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Department of Public Information . News and Media Division . New York

13 October 2005

Rains, flooding and mudslides had left hundreds and possibly thousands of people dead, and close to half a million people homeless, from southern Mexico to El Salvador, the UNICEF Regional Director for Latin America and the Caribbean said at a Headquarters press conference this afternoon.

Nils Kastberg, briefing on the relief efforts in Central America, said that whole areas remained as yet inaccessible as many bridges and roads had been destroyed. In Guatemala, an estimated 137,000 had been displaced, a similar number in southern Mexico, and about 73,000 in El Salvador, with smaller numbers in Costa Rica, Nicaragua and Honduras. Of the 500,000 persons in shelters, one third of them were under the age of 18.

On 7 October, the United Nations had launched an $8 million flash appeal for El Salvador, of which so far it had received $1 million, and a $22 million flash appeal for Guatemala, of which it had already received close to $2.5 million. United Nations teams were on the ground and coordinating the response. Food aid and assistance with shelters was given. Also, a significant number of schools had been destroyed, estimates were from 1,100 to 1,200. Reconstruction efforts would have to come later. The local authorities were taking a very proactive stance in support of the response.

Another two months of anticipated rains was going to further complicate matters and donations had been received to stock relief supplies accordingly. He was very worried about what might happen in some places. In some areas, bridges and roads had been destroyed so evacuation as an element of preparedness was not an option. Nevertheless, there was a spirit of solidarity among people.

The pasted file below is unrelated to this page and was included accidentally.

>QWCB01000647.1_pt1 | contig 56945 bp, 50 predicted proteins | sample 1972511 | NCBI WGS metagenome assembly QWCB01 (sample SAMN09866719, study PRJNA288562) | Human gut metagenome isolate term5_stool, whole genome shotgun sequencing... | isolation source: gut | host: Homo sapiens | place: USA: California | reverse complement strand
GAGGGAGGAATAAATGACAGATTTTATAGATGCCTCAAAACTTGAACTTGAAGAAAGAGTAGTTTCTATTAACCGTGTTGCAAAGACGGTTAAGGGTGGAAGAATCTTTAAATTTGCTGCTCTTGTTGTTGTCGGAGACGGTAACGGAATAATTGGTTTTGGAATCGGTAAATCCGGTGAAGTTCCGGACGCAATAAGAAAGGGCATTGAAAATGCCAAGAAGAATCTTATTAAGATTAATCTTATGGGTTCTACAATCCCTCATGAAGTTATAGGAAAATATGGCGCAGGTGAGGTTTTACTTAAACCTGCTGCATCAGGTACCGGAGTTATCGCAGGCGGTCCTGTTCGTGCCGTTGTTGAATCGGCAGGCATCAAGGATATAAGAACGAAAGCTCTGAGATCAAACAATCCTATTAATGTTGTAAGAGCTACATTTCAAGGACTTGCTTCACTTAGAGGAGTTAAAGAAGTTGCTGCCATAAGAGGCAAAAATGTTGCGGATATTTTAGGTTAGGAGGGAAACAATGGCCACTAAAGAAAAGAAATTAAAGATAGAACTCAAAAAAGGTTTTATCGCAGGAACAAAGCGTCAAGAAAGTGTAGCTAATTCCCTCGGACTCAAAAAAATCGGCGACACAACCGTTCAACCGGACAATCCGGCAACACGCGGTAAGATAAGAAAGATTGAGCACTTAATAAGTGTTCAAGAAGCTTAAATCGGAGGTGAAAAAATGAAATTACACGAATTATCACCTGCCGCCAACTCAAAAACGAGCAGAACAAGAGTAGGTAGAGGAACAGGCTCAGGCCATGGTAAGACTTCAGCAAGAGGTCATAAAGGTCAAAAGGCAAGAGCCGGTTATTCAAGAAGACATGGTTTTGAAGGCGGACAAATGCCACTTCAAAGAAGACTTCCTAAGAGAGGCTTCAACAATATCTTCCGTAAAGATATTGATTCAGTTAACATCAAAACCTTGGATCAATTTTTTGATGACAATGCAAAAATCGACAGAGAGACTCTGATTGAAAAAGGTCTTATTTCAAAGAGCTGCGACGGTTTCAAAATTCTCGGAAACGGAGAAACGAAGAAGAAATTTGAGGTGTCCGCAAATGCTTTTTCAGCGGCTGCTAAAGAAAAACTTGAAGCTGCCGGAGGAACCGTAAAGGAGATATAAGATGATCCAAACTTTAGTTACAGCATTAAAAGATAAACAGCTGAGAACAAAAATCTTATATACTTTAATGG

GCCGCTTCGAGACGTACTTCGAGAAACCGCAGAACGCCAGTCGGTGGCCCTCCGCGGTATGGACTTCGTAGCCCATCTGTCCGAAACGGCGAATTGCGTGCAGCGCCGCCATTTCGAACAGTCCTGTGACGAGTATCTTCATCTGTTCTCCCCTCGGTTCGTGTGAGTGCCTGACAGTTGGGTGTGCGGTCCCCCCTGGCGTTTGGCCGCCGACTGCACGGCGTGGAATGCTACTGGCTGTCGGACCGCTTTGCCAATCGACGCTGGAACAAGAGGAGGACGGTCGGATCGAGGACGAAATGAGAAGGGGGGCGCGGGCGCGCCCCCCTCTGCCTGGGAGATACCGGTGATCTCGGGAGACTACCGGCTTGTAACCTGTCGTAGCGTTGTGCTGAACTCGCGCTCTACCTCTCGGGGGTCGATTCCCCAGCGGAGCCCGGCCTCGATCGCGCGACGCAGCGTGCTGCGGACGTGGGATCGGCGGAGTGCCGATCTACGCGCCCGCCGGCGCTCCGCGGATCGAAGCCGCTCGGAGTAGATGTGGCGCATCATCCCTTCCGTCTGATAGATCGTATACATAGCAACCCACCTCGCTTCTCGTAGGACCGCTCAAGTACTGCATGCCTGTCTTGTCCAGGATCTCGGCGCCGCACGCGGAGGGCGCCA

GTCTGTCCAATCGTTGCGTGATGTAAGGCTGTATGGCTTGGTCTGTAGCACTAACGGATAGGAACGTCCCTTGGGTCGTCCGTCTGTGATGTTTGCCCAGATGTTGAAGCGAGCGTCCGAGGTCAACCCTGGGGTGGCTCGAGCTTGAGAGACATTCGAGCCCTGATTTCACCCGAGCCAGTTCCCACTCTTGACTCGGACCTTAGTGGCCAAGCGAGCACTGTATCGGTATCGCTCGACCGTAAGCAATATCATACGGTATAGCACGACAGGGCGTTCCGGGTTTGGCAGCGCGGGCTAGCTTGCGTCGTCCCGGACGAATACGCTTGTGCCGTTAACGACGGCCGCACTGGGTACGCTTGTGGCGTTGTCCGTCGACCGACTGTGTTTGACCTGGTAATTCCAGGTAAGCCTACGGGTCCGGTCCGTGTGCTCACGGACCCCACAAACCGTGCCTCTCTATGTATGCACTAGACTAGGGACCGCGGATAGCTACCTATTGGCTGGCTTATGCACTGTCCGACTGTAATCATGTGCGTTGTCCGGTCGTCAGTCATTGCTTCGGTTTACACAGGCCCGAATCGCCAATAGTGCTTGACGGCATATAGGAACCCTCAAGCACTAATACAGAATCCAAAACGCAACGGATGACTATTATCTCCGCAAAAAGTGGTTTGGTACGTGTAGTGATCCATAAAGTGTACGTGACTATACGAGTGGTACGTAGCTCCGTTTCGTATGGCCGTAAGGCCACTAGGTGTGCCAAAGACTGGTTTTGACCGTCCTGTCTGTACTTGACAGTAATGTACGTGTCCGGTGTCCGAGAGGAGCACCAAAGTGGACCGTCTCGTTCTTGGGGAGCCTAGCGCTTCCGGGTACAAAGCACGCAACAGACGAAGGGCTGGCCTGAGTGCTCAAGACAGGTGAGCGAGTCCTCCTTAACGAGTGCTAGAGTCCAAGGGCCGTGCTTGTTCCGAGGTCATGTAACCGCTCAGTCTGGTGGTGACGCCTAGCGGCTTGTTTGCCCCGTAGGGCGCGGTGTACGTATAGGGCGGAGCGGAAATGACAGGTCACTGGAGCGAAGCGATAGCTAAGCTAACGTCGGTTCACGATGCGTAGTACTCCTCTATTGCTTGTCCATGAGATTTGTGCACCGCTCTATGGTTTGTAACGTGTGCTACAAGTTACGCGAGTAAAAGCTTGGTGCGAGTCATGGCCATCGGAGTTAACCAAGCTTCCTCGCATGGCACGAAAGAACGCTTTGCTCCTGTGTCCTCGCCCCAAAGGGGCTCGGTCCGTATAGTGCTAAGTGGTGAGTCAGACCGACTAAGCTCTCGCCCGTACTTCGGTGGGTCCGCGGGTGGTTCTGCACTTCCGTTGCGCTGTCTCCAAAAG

In Guatemala, where, in some cases, entire villages had been buried in mud, there was a proposal to convert them into “campos santos” -- holy burial grounds -- because there was no way there could be survivors. “It is a tragedy that is affecting, in particular, indigenous communities, the poorest of the poor”, he said. He later added, in response to a question about respect for the burial rituals of indigenous peoples, that the decisions were being made in consultation with local indigenous leaders, and that the decisions might be revisited later when weather conditions permitted.

In response to a question on assessment of the situation in southern Mexico, and specifically on the pledge of the authorities to rebuild the infrastructure and restore lost property, Mr. Kastberg said it was a matter of how quickly it could be done given how vast the damage was there. “We appreciate enormously the fact that the Government is making a commitment, both through its programme ‘Opportunidades’ and through other internal reallocations, to ensure that as many as possible of the homeless families are helped”, he said. The United Nations was interested in providing school support to those homeless children to give them some sense of normalcy.

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For information media • not an official record

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